‘Everybody was making bull–t-ass kid records — we gave him real songs.’
Somewhere in Frank Ocean’s possession may sit a plaque commemorating a Platinum-certfied album that even the biggest Ocean fans might not know he contributed to.
The plaque wouldn’t be for the Billboard 200 topping Blonde or his highly-acclaimed major label debut Channel Orange; it instead celebrates the over 1 million sales and career-shaping success of a once-budding teen pop star Justin Bieber, who 10 years ago this week (Nov. 17, 2009) released his debut EP My World.
Ocean, then known and credited as songwriter Lonny Breaux, was one of the project’s 27 credited writers (including Bieber) and co-penned the project’s fourth track, “Bigger,” for the then-15-year-old Canadian YouTube heartthrob. He and Grammy-nominated songwriter and producer Dapo Toromiro recorded a demo for the track with production duo MIDI Mafia (responsible for 50 Cent’s second Hot 100 No. 1 single “21 Questions”).
But Torimiro says he wasn’t convinced at the time that he and Ocean were writing for a future pop sensation in Bieber. “My girlfriend was like, ‘This kid is going to blow up.’ I was like, ‘Eh.’ And she said, ‘No, I’m telling you. This kid is going to blow up,” Toromiro says laughing. “And once he did, I was like, ‘I guess you were right.’”
The project introduced the world to a prodigious teen artist who, in just a few months, would watch his debut project chart in 14 countries and reach No. 1 in his home country of Canada, thanks to his unrelenting manager Scooter Braun and the help of the Internet. My World peaked at No. 5 on the Billboard 200 and its lead single, “One Time,” gave Bieber his first-ever top 20 hit, peaking at No. 17. Soon after, he found himself with his own concert documentary featuring selections from the EP, and a follow-up single, “Baby,” which took Bieber to No. 5 on the Hot 100.
But creatives behind the project now admit they didn’t walk into the studio 10 years ago with the intention of making music geared toward a young audience. Rather, they worked as they would for any artist, some even with the intention of keeping tracks for themselves, and allowed whatever changes to be made in the final steps of production: vocal flourishes, some lyrical alterations and — of course — pitching an instrumental up to match the young singer’s developing voice. Those who met Bieber commended his in-studio work ethic and poise in front of a camera for the cover shoot and those who didn’t were still impressed with his artistry.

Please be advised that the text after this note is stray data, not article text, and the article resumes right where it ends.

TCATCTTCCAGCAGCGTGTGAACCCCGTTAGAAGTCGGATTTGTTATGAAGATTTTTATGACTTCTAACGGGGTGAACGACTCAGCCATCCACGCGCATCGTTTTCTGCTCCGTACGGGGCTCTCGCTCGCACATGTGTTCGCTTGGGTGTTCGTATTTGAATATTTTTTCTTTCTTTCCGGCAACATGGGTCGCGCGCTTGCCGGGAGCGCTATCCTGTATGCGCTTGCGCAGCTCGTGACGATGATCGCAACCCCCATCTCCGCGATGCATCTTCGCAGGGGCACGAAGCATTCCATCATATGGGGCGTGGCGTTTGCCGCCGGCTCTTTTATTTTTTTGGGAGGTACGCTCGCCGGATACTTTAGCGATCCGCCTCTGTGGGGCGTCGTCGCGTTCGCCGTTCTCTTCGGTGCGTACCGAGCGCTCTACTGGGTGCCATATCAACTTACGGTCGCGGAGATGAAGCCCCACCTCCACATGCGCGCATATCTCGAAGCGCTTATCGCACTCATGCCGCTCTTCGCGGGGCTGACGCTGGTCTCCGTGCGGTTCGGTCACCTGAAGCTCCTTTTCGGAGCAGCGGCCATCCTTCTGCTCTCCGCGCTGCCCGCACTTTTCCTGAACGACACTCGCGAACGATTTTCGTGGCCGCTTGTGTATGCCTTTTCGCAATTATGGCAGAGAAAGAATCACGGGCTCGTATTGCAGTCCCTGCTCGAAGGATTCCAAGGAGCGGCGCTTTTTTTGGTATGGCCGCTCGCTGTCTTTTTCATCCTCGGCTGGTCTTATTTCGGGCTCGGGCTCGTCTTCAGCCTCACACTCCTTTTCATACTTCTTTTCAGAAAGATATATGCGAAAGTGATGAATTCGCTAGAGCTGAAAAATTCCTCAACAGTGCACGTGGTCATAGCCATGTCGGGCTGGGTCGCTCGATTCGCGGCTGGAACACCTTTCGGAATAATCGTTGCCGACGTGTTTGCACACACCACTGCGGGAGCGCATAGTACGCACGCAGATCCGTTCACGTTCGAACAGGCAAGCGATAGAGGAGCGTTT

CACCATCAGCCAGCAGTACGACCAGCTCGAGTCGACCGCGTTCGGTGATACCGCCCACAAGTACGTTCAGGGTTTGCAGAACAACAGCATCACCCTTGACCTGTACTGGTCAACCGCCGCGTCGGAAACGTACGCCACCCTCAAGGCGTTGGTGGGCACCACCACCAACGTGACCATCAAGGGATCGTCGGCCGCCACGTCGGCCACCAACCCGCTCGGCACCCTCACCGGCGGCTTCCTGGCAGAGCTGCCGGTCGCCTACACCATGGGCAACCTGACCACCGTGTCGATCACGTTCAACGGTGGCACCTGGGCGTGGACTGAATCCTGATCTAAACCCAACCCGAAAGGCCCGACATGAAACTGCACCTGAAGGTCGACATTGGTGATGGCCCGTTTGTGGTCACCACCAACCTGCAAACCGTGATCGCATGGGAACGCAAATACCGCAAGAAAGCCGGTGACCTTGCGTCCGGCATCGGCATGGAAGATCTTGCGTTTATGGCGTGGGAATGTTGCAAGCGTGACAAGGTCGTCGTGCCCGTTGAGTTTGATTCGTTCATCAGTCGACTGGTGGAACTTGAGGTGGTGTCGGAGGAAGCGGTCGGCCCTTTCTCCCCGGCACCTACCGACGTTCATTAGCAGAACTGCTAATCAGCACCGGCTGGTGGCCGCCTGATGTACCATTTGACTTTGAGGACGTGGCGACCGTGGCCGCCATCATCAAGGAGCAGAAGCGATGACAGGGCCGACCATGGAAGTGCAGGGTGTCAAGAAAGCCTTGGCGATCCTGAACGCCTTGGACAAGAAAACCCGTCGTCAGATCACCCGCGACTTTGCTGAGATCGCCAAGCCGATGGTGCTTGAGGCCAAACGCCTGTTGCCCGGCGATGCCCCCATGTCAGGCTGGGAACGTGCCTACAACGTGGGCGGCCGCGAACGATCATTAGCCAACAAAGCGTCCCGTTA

“I had not heard of Justin at that point and wasn’t aware of who he was,” Pamela Littky, the album cover photographer, says. “When the record label called me about photographing a kid as young as Justin was at the time, and even though he was super cute and uber talented, I never would have guessed he would have blown up to be the mega star he became, mainly because statistically speaking, it just doesn’t happen often.”
Littky, a photographer who worked with Island Def Jam before, says the label brought her in thinking she’d be a good fit for Bieber’s second-ever photo shoot. She said Bieber, despite being relatively new to being in front of a camera, looked pretty comfortable. At one point, Usher came to the shoot and Littky compared his appearance on Venice Beach — where the crew was hoping to capture some “California sunshine” for the album cover — to an appearance from The Beatles, which became a bit distracting.
Producer James Bunton of production duo The Movement remembers cooking up Bieber’s first single off the project. Bunton was responsible for the “first draft” of “One Time”: a debut single that helped spread the initial wave of Bieber Fever and was ranked at No. 89 on Billboard’s 2009 year-end Hot 100 list. The track, released in July 2009, was Bieber’s first hit and a collaboration with mega-producers Tricky Stewart and The-Dream (Beyonce’s “Single Ladies”).
While it’s now synonymous with Bieber’s signature music video “hand heart,” it wasn’t always intended to be made for a teenager. Before Bieber’s vocals ever hit the track, that first draft was, as Bunton recalls, a completely different record. “When we were in Atlanta, we kind of redid the whole record,” Bunton says. “We liked the concept, [but] the first draft of the record was different. It was way more Carribean.”
Bunton says when he and musical partner Corron Cole entered RedZone’s Triangle Sound Studios in Atlanta to continue the production, the “birth of ‘One Time’” finally took place. It was there where a representative for record executive L.A. Reid noticed the track and thought Bieber would be a perfect fit. After a few months of tweaking, Bieber’s vocals finally landed on the instrumental.